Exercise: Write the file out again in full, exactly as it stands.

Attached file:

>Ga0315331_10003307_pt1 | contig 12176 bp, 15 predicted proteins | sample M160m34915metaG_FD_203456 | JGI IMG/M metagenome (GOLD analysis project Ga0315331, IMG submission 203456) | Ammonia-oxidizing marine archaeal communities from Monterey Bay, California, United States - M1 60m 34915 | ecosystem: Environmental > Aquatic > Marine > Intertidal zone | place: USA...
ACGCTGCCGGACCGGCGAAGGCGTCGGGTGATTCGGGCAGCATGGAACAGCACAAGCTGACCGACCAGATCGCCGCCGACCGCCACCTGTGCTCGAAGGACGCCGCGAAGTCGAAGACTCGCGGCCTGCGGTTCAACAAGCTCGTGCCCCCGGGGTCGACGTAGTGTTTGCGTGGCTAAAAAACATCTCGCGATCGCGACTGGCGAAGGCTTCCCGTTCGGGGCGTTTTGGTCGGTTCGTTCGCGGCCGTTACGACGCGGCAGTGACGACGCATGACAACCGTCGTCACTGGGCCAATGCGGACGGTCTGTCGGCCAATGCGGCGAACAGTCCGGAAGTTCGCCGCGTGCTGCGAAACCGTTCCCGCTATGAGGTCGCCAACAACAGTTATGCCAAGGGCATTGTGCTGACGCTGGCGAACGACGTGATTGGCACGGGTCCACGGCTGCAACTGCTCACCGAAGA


>Ga0315331_10003307_pt1 | contig 12176 bp, 15 predicted proteins | sample M160m34915metaG_FD_203456 | JGI IMG/M metagenome (GOLD analysis project Ga0315331, IMG submission 203456) | Ammonia-oxidizing marine archaeal communities from Monterey Bay, California, United States - M1 60m 34915 | ecosystem: Environmental > Aquatic > Marine > Intertidal zone | place: USA...
ACGCTGCCGGACCGGCGAAGGCGTCGGGTGATTCGGGCAGCATGGAACAGCACAAGCTGACCGACCAGATCGCCGCCGACCGCCACCTGTGCTCGAAGGACGCCGCGAAGTCGAAGACTCGCGGCCTGCGGTTCAACAAGCTCGTGCCCCCGGGGTCGACGTAGTGTTTGCGTGGCTAAAAAACATCTCGCGATCGCGACTGGCGAAGGCTTCCCGTTCGGGGCGTTTTGGTCGGTTCGTTCGCGGCCGTTACGACGCGGCAGTGACGACGCATGACAACCGTCGTCACTGGGCCAATGCGGACGGTCTGTCGGCCAATGCGGCGAACAGTCCGGAAGTTCGCCGCGTGCTGCGAAACCGTTCCCGCTATGAGGTCGCCAACAACAGTTATGCCAAGGGCATTGTGCTGACGCTGGCGAACGACGTGATTGGCACGGGTCCACGGCTGCAACTGCTCACCGAAGA